To pin the September 11 attacks on the Bush administration or even the US is strange. The effort to do so is similar to the ongoing effort in the US media to assign blame for the collapse of the World Trade Center towers. The twin towers’ collapse, we have heard for a couple of years now, were the result of inadequate work by Leslie Robertson, the engineer. There was, it was said, a problem with the famous pinstripe design of the structures. Even after a lengthy review by professionals determined there was no big structural error, a citizen group, “Skyscraper Safety Campaign”, assailed building designers and told the New York Times that “it is far, far, too premature to come to any conclusions that it wasn’t the fault of the building.” Mr Robertson, one would presume hearing all this, must fear for his head.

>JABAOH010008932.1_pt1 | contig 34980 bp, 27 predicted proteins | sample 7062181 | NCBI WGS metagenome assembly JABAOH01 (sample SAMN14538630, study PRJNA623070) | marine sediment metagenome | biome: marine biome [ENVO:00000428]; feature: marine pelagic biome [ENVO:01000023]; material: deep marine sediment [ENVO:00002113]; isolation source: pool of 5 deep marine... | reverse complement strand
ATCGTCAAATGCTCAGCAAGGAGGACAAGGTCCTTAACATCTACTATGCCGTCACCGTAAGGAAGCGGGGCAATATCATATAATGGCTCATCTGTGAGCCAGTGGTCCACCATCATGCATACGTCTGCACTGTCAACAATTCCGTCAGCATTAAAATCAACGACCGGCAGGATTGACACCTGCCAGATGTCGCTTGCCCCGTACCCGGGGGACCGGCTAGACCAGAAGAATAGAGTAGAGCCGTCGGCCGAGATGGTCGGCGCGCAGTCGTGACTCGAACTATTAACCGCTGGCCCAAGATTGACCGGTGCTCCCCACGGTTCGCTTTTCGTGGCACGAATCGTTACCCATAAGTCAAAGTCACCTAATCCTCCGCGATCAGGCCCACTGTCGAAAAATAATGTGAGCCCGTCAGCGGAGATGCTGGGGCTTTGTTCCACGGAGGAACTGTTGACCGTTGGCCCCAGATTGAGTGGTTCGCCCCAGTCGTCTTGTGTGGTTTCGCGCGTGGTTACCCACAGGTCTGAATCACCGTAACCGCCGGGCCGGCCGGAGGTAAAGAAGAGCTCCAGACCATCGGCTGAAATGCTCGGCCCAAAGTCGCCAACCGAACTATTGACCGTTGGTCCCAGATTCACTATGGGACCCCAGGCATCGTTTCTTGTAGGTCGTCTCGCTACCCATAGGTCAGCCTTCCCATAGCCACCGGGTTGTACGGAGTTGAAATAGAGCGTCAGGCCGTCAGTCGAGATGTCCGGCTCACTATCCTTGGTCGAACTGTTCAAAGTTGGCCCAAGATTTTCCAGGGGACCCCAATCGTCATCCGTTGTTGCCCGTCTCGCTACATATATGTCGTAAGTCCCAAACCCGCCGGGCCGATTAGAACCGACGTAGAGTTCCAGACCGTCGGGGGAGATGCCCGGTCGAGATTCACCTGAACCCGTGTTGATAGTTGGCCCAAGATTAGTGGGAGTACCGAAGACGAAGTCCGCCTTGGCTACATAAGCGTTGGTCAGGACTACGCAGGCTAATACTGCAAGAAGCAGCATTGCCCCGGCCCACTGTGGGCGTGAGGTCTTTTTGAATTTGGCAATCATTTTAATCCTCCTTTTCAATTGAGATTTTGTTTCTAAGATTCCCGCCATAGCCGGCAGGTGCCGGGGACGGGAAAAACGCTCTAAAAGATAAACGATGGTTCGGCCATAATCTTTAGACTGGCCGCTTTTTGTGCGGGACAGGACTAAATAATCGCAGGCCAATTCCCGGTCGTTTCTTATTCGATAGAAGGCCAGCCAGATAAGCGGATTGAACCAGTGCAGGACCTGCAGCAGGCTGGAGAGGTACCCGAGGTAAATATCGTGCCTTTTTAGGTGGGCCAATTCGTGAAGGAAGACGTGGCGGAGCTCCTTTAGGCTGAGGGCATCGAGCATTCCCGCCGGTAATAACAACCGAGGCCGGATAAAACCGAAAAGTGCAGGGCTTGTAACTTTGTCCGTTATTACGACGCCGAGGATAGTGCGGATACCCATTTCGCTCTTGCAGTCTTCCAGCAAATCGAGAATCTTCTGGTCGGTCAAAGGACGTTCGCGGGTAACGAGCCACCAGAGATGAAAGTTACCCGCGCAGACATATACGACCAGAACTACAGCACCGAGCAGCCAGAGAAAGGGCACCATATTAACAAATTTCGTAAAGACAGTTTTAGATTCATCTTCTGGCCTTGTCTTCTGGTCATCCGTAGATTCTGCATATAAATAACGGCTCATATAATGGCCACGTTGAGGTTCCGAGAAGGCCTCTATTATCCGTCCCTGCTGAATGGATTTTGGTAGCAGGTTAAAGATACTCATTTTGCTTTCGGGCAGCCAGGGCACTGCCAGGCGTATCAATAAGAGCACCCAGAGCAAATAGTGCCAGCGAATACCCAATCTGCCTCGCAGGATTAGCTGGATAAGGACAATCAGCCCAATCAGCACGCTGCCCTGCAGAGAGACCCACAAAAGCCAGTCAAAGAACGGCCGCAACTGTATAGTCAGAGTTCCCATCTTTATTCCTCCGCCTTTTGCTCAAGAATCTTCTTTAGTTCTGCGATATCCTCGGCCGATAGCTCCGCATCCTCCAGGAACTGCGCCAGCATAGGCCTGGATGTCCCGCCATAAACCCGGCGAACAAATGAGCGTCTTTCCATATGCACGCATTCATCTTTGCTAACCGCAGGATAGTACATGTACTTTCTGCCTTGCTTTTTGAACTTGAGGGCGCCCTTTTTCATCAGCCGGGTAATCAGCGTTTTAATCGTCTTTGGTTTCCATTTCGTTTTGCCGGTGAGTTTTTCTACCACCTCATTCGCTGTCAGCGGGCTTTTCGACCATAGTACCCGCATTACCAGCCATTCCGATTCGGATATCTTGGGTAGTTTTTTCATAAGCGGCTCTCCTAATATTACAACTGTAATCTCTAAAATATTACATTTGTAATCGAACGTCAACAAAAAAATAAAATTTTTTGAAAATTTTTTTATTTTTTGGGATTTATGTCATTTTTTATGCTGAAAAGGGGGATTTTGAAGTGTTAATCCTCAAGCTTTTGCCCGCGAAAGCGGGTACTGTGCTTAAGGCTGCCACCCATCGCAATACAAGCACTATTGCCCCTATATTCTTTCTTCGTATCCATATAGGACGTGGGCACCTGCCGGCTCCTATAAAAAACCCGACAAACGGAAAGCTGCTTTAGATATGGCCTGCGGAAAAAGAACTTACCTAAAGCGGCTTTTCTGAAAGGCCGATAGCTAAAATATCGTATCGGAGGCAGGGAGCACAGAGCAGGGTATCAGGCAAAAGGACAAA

But he is the wrong culprit. For of course it was never the fault of the buildings, whether the Robertson designs were flawed or not. September 11 and the deaths that attended it were the fault of individual Islamic fundamentalists and the states that harboured them. No society can entirely prepare itself for terrorist attacks, especially not the first ones; and it is not a society’s fault if terrorists are clever enough to find its way around what defences do exist. In the same way it is misleading to argue that either the Bush administration or the Clinton administration caused the actions of al-Qaeda.